<p>The simple yet confounding question. Right now I think I live for happiness, but I'm not pursuing it well.</p>
<p>I think that hope plays a significant role in my life.</p>
<p>I live for the pursuit of laziness. I work so that when I'm old I don't have to be a walmart greeter (no offense to walmart greeters) and instead take rides in my future yacht.</p>
<p>I live for:</p>
<p>1) My justice and future activism. I cynically despise many aspects of current society.
2) Truth. I want to be an astrophysicist because I want to find as much truths of the universe as I possibly can.
3) Reason (and math). Virtue and emotion are overrated; with reason comes them, correctly.
4) Annihilate "superstitious and unfounded and little evidenced" beliefs.</p>
<p>I live to accomplish..for succes..for happiness..for God, who gave me this life..for Jesus, who died for my sins..plenty of reasons</p>
<p>I live... for math. That is all.</p>
<p>^ Oh yeah, and that too. But that kinda fits into Reason.</p>
<p>Hmm I live for the pursuit of there being something better.</p>
<p>I live for the fact that I haven't killed myself yet.</p>
<p>Even though that sounds like a joke, it's pretty true. I don't really have any passion which perusing or any "reason to live" but I don't think most do. You think about what someone kills themselves for, not why they refrain from doing so. Not committing suicide is the status quo.</p>
<p>I live for the day when I'll be able to tell about living right now, you know, like old people do. Hopefully I'll remember all my interesting stories.</p>
<p>I'm not all too sure, but mostly for virtue. At the end of the day I want to be able to say that I was virtuous, be it with the people I interacted with or the decisions I had to make. Virtue not directly from a religious standpoint, but more so of what I believe to be right.</p>
<p>To do it big.</p>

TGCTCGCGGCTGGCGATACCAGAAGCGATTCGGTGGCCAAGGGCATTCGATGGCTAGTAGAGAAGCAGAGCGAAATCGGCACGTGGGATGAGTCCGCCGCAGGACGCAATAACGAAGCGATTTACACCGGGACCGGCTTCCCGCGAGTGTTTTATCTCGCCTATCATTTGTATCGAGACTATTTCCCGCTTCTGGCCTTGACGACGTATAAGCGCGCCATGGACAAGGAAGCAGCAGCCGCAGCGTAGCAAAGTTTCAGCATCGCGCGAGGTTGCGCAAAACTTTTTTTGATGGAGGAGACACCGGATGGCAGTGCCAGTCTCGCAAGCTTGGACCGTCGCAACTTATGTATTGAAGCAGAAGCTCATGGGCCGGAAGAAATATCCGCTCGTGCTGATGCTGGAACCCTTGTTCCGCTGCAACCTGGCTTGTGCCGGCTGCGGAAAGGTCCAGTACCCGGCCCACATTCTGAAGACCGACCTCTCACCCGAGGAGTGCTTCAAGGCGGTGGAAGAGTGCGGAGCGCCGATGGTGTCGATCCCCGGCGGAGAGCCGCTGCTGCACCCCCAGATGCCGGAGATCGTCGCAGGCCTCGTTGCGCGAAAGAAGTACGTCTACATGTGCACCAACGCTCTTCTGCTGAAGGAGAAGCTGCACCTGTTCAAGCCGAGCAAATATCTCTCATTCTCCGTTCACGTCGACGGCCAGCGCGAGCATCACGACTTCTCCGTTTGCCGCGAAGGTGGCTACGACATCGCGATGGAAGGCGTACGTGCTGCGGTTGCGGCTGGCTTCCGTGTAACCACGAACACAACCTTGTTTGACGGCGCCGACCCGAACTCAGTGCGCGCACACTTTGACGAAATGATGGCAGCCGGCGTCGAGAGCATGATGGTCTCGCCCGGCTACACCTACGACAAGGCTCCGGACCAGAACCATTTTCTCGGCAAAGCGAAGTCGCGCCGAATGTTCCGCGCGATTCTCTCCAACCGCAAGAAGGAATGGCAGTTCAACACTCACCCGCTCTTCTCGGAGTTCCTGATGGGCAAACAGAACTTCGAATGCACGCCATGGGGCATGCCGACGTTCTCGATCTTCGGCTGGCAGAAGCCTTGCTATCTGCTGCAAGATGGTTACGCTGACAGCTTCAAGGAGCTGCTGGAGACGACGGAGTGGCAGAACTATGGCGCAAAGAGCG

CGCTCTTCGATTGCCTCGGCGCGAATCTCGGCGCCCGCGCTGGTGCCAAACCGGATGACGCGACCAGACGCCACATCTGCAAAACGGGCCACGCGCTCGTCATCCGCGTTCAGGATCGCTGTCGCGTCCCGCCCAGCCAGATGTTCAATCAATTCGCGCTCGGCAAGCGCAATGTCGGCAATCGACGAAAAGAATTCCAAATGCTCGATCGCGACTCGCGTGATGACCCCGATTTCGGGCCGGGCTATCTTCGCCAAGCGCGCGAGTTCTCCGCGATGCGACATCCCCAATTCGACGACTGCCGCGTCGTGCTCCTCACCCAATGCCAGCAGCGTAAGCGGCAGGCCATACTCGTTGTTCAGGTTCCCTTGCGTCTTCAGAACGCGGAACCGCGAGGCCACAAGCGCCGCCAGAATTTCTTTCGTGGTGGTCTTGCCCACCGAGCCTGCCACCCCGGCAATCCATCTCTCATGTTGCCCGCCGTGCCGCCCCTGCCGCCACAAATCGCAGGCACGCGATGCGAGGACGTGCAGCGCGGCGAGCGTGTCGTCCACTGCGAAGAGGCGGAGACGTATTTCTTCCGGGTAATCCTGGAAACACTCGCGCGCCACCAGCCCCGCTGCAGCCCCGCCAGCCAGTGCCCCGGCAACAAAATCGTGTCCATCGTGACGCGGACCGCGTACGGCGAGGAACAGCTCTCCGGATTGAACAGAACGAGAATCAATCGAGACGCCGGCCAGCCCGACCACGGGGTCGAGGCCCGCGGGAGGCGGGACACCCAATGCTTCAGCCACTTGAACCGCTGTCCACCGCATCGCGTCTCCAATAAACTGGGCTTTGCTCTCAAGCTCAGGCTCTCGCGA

<p>Lots and lots of pokey pokey</p>
<p>Ahh I actually got some good, serious answers. And some fun ones :)</p>
<p>Hedonism, I think. Money, weed, sex. Maybe. Idk yet.</p>
<p>I've had many ideas about what drives me to do what I do. Sometimes when I'm frustrated with academics, for instance, I've dreamed of a perfectly hedonistic lifestyle of playing computer games 24/7, for example. But it may not be that rewarding, since it would trap me in a world of fairly redundant stimuli (in fact, I sort of think that the essence of self-development is to avoid redundant stimuli whenever possible, and to avoid overinvesting in skills that are too single-domain). Of course, I also just like to do things just to see what's possible, as long as those things don't carry significant irreversible risks. For myself I've realized that I like understanding how things came to be (and understanding everything around me in general), and this includes things at both proximate and distal levels of causation (the distal levels of causation explain my interest in astrophysics and physics; the proximate levels of causation explain my interest in cognitive psychology and sociology [although not the type of sociology that's normally practiced]). I, too, live in the moment, and like to immediately investigate anything that seems interesting to me. I sort of think that a lot of the things that have most potential to be analyzed are the things that people encounter every day but which they don't consider a domain of potential research (this includes computer games).</p>
<p>I want to be proud of the life I lived.
The job(s) I had, my friends, the late nights, early mornings, hard work, my morals, everything. I want to change the world, even if its only a couple of people at a time. I want to make the world better, even if its only a little better. Then I am happy.</p>
<p>I live to love Jesus Christ and all of us whom He made. I am alive serious!</p>
<p>For the overmind</p>